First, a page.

Catholic leaders are now hoping to resolve the Jesus statue by keeping politics out of it. On 5th January, Archbishop of Bangalore Peter Machado led a group of Christian leaders to meet with the Karnataka chief minister BS Yediyurappa, who said he would investigate the statue plan and protests that are challenging it.

A report by a fact-finding team of the Christian Dalit Federation noted that the Catholics in Harobele village are mostly Dalit converts and have been practicing their faith peacefully for over a century now.

“This atmosphere of peaceful coexistence is being vitiated with needless hate-mongering rhetoric now,” the report stated. Dalit converts to Christianity are denied welfare benefits provided to Hindu, Sikh and Buddhist Dalits in India’s constitution.

Catholicism in south India began as early as the 17th century. An Italian Jesuit priest Leonard Cinnami established a local mission centre in 1653 in the southern Karnataka region when it was ruled by a Hindu king. The first Protestant mission work in India began in 1706 by Lutherans under the patronage of the king of Denmark in present day Thanjavur in Tamil Nadu. American Methodists began work about 170 years ago in the most populous state of Uttar Pradesh in North India.

India’s nearly 300 million Dalits, not just considered lower caste but technically outside of caste (earlier called untouchables), have been bound at the bottom of the society for centuries. Many of them embraced the faith thanks to outreach by mission workers. The Wesleyan Methodist Mission from England began its work among the Dalit community in Karnataka in 1836, mostly among the depressed classes of the districts around Bangalore including the Kolar Gold Fields area.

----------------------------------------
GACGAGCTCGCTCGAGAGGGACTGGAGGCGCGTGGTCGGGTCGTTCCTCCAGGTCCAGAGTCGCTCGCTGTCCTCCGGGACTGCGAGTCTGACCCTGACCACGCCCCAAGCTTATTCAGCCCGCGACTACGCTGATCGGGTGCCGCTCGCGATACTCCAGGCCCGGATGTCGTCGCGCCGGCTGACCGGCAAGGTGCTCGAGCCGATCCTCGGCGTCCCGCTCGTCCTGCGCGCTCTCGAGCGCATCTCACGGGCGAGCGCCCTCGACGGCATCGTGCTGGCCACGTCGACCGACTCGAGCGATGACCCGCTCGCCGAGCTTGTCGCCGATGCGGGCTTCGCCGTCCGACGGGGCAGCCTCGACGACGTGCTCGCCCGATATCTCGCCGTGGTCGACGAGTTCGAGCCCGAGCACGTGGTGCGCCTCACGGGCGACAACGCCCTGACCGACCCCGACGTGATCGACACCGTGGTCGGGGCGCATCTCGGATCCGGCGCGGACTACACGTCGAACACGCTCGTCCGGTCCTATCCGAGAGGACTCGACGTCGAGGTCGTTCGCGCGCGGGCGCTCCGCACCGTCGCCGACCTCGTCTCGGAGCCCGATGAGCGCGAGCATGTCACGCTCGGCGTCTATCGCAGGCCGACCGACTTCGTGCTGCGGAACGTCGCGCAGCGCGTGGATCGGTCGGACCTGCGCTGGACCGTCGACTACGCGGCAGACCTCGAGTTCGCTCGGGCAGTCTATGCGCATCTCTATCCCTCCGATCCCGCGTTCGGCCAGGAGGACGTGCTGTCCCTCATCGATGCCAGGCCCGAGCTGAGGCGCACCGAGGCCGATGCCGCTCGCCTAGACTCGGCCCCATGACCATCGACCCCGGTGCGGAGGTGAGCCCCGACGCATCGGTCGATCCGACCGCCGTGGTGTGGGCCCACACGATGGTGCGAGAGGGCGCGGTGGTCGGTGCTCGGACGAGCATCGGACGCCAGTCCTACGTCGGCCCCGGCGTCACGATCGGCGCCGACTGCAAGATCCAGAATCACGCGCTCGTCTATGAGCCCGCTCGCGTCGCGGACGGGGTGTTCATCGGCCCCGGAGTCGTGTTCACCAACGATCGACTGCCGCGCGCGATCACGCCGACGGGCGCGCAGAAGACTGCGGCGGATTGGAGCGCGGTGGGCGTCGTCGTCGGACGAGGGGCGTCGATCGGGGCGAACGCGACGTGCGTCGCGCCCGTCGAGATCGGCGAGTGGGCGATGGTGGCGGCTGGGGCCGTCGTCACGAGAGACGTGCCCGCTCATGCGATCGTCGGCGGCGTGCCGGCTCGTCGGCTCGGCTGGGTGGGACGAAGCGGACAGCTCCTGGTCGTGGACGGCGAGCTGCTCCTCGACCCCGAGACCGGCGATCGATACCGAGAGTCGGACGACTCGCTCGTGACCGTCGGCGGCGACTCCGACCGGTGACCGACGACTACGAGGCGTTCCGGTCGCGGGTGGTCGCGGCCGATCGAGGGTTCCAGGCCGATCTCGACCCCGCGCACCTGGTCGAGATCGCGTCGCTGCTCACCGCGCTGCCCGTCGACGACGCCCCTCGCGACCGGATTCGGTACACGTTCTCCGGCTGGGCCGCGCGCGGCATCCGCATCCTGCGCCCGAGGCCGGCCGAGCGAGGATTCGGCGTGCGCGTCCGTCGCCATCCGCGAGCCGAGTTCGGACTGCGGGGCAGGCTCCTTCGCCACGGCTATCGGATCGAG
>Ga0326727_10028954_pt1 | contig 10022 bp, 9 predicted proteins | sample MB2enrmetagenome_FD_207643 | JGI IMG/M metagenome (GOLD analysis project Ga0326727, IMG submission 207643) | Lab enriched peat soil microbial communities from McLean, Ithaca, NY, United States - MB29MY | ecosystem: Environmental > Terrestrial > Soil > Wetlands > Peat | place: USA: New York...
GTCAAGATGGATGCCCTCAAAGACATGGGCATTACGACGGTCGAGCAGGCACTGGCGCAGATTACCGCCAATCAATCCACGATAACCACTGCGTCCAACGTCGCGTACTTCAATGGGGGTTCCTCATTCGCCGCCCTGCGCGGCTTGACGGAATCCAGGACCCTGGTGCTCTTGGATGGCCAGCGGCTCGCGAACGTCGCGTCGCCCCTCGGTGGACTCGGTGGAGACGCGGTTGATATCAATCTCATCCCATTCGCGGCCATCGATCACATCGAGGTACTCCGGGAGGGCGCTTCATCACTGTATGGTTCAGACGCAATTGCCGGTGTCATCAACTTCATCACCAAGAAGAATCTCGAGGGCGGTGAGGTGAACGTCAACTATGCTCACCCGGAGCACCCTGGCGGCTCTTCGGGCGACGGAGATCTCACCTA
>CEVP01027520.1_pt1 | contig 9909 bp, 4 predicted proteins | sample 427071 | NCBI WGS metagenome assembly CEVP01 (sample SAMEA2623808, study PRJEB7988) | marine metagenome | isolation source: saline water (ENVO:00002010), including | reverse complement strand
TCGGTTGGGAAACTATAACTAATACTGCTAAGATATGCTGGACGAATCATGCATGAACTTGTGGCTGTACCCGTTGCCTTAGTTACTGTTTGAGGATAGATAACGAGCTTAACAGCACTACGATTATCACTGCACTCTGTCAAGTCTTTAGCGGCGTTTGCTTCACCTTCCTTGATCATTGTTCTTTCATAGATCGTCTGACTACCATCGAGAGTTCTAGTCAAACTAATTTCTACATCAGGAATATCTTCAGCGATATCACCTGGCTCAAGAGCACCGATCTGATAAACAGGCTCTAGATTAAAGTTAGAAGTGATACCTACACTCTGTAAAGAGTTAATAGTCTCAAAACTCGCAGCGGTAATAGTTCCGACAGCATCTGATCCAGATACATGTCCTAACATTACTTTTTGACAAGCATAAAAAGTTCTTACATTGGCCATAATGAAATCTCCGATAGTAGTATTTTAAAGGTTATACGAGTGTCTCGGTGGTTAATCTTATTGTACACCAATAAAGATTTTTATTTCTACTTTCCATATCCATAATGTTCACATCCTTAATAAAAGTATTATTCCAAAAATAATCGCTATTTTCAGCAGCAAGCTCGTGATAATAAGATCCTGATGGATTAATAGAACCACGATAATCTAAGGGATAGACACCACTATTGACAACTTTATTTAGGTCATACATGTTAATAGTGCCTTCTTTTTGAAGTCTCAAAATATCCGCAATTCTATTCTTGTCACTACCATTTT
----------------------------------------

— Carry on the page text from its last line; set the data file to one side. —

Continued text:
Karnataka has enjoyed substantial religious freedom under broadminded Hindu kings and Muslim rulers. The London Missionary Society established its first Protestant mission in 1810 in the Bellary region in central Karnataka, which was then under the Muslim rulers, the Mughals, who reigned over large parts of India from 1657 until the British started colonized India 100 years later.

Bangalore’s first poor-friendly hospital was started by five European Catholic sisters in 1886 in what began as a small medical facility in old jail barracks. The Hindu king of Mysore, an old name for Karnataka, was so touched by the Catholic sisters’ medical outreach in the wake of a bubonic plague that swept Bangalore in 1878 that he donated 20 acres of land in 1886 to the Catholic order to help cater to growing medical needs.

India’s roughly 25 million Christians are mostly spread around South India, the Northeast and the tribal belt of central India. Almost 25 per cent of Indian Christians live in the southern Indian state of Kerala, where one of Jesus’ disciples, the apostle Thomas, is believed to have come as an evangelist 2,000 years ago. Nearly 15 per cent are in neighboring Tamil Nadu and around five per cent each live in Karnataka and Andhra Pradesh, now governed by a professing Christian politician.

Stephen David is a Bangalore-based journalist who writes for India Today, Outlook magazine and other outlets about faith and politics.